Star Trek: Insurrection Fountain of Youth

Ah, the fountain of youth. Imagine, finding this mystical fountain, drinking the water and never aging.

Maybe you even look a little younger, or feel younger. You live forever, as long as you drink a little bit every day.

What if, instead of a fountain, it was a whole planet?

Live on the planet and you never have to worry about aging or health issues again. You have all the time in the world and there is no reason to rush things.

You can take 20 years to learn how to bake the perfect cake, and focus only on that, if you want.

Sounds amazing.

Unfortunately this kind of planet can’t stay a secret forever. Others will arrive and want to share the mystical effects or take them from you by force.

The question becomes: who has the right to eternal youth?

Just because a group of people settled there hundreds of years ago, doesn’t make it their planet.

Also, just because the United Federation of Planets deems this planet in Federation space, doesn’t mean they can take it over as they desire, and kick out the existing tenants.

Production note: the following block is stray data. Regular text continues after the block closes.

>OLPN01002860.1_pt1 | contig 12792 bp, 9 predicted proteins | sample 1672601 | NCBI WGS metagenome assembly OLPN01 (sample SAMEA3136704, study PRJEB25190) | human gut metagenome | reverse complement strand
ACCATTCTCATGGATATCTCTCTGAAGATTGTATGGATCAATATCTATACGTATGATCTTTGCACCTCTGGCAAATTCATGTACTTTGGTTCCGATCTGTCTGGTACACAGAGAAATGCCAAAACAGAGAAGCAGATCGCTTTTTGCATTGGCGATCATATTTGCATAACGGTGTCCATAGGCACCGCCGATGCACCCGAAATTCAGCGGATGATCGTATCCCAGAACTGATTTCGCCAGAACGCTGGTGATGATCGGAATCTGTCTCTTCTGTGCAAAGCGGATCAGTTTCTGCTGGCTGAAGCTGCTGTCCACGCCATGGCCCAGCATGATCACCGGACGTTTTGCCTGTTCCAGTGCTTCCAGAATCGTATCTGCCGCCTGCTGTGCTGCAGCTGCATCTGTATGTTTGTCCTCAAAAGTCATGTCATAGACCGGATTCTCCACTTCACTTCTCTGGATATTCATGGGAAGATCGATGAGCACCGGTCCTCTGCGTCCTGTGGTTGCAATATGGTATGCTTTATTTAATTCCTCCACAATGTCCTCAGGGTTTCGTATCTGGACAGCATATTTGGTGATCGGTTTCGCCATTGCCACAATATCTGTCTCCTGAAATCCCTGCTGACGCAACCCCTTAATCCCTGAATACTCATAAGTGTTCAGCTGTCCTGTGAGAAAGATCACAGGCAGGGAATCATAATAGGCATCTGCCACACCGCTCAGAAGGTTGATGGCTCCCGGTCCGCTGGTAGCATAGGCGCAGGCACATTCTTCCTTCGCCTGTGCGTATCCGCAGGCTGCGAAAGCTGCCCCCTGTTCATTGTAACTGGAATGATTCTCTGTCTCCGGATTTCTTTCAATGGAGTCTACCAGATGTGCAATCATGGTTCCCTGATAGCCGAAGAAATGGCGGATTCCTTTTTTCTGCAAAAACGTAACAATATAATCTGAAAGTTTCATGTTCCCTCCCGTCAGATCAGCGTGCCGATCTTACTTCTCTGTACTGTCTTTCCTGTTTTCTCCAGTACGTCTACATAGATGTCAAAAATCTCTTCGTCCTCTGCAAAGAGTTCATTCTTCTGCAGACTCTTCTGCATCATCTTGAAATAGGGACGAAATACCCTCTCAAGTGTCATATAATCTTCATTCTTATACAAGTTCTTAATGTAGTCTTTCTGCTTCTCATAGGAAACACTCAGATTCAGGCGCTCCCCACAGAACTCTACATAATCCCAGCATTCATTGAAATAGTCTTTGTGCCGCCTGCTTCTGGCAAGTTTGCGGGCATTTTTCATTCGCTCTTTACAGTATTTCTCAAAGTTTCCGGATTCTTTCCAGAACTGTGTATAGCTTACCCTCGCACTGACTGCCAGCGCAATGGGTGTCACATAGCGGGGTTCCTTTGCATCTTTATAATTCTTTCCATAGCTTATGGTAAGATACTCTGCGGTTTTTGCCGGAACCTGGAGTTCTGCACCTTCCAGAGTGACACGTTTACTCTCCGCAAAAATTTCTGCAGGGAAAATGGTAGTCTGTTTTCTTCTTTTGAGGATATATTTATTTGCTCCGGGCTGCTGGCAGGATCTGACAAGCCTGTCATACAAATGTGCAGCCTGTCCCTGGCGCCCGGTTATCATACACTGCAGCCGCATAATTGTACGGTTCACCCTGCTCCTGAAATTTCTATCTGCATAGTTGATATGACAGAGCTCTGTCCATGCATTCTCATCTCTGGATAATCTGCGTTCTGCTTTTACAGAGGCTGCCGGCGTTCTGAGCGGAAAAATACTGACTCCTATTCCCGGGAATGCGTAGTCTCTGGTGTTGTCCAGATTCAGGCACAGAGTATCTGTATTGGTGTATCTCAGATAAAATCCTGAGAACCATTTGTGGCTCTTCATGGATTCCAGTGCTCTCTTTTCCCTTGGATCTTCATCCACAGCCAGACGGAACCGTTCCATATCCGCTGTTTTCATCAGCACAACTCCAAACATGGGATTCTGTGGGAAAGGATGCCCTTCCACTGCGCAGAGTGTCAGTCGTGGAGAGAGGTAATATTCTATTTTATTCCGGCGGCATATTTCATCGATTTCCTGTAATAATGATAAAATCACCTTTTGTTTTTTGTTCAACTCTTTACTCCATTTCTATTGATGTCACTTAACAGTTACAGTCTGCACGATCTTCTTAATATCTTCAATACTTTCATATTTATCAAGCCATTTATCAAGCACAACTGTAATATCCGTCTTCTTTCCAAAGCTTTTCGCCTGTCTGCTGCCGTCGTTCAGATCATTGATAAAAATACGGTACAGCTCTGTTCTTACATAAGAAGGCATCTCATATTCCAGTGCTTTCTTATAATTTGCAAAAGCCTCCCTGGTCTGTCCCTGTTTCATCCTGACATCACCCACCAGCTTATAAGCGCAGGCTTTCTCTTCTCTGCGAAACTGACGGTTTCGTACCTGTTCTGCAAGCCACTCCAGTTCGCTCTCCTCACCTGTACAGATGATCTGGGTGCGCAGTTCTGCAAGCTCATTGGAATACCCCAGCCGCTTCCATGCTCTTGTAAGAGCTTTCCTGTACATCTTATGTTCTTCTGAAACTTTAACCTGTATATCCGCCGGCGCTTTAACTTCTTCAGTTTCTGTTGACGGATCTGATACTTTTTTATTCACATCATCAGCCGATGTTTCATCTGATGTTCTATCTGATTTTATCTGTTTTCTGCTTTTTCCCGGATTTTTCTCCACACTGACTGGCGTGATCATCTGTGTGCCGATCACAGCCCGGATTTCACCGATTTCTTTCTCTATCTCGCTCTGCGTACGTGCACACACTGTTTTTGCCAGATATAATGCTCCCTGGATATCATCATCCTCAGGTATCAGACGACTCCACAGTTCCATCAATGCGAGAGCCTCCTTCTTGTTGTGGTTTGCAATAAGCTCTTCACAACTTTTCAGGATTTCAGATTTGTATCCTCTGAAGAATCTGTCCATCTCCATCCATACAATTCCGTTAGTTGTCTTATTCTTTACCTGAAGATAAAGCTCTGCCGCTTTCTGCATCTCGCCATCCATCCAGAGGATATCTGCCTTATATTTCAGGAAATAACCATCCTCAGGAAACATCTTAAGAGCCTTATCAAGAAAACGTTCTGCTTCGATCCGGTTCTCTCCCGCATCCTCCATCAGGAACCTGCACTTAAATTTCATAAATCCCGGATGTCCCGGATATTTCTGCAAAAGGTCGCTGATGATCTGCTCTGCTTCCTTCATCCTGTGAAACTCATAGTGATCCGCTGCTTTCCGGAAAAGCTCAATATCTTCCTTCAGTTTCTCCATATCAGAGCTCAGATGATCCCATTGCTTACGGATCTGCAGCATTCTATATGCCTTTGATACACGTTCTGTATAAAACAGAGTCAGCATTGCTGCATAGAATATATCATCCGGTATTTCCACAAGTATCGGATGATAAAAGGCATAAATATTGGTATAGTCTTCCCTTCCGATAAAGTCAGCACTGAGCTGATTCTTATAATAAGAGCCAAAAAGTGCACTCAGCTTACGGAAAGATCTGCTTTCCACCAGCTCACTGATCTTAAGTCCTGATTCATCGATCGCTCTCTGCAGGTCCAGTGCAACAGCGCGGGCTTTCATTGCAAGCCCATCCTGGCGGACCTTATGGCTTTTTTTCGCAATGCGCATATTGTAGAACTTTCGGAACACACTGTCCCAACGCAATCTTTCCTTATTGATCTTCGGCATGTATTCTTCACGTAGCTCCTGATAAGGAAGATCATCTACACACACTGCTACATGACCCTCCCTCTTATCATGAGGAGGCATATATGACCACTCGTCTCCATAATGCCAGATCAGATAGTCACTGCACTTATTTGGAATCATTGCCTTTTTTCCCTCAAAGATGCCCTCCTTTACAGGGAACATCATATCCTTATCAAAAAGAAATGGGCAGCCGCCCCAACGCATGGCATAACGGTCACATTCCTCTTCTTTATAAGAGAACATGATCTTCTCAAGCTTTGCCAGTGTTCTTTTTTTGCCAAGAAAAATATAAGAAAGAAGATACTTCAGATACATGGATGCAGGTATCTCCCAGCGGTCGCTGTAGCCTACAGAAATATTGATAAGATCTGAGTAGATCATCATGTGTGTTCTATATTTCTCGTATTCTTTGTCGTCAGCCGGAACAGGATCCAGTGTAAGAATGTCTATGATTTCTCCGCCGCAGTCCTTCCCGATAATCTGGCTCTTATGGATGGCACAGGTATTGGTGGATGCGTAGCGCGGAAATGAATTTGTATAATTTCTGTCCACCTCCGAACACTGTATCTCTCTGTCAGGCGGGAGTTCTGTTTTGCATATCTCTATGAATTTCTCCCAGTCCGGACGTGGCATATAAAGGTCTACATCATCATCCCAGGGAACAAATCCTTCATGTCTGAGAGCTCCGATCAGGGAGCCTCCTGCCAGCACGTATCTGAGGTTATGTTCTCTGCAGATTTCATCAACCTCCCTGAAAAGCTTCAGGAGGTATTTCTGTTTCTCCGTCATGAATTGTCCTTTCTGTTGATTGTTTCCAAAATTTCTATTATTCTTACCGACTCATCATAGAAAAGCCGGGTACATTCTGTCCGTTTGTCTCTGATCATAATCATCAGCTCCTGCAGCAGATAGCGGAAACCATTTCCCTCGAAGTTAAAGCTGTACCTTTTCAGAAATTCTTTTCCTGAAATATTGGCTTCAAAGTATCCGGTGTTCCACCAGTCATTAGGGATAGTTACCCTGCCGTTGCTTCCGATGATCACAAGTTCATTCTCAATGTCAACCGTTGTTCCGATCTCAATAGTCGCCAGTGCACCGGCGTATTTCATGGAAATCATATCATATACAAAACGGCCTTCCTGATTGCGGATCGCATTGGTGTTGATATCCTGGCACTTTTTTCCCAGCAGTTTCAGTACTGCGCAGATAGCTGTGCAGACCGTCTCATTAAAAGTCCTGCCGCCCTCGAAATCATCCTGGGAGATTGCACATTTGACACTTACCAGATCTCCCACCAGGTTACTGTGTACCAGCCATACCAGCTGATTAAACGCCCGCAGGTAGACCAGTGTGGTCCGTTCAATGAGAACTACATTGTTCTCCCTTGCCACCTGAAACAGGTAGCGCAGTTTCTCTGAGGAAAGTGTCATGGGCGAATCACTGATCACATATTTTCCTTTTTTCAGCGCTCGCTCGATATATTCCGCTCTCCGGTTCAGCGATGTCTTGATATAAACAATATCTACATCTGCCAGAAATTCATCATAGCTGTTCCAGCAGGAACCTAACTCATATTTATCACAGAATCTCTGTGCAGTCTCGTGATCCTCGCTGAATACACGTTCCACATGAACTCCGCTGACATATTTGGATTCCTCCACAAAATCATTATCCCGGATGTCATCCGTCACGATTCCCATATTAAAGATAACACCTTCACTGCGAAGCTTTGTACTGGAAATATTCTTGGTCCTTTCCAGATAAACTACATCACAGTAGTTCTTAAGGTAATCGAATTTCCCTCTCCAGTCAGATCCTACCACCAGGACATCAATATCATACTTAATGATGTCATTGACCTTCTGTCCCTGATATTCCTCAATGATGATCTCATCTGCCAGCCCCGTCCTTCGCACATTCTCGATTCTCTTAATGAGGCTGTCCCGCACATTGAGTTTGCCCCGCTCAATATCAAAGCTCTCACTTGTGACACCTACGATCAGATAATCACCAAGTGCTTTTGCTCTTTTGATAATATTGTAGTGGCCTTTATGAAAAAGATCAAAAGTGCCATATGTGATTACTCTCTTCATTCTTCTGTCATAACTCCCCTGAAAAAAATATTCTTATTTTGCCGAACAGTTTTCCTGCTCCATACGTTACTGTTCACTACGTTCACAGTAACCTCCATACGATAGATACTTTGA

This is the basic premise for Star Trek: Insurrection.

We have a small group of peaceful, now immortal, people who are minding their own business. Along come some powerful outsiders who want what they have. They think it’s ok to extract the particles from the planet and kill the peaceful immortals in the process.

The Federation is supposed to be a moral entity, so when the Enterprise shows up, and figures out the plan, they do whatever they can to stop them.


There have been many reviews that say this movie is like an extended episode of Star Trek: TNG, and I say fantastic.

Who are these movies made for, if not for fans of the show?

In addition to the main ethical dilemma and the fight between the good guys and bad guys, we get to see how the anti-aging particles affect the crew of the Enterprise (including Geordi being able to see and Worf getting acne!).


I was especially impressed by F. Murray Abraham’s portrayal of the key villain.

He is so focused on revenge that he has lost all of his perspective. I always wonder how an actor can portray such a character realistically, so filled with hatred and self-loathing at the same time.

Star Trek: First Contact
Star Trek: Nemesis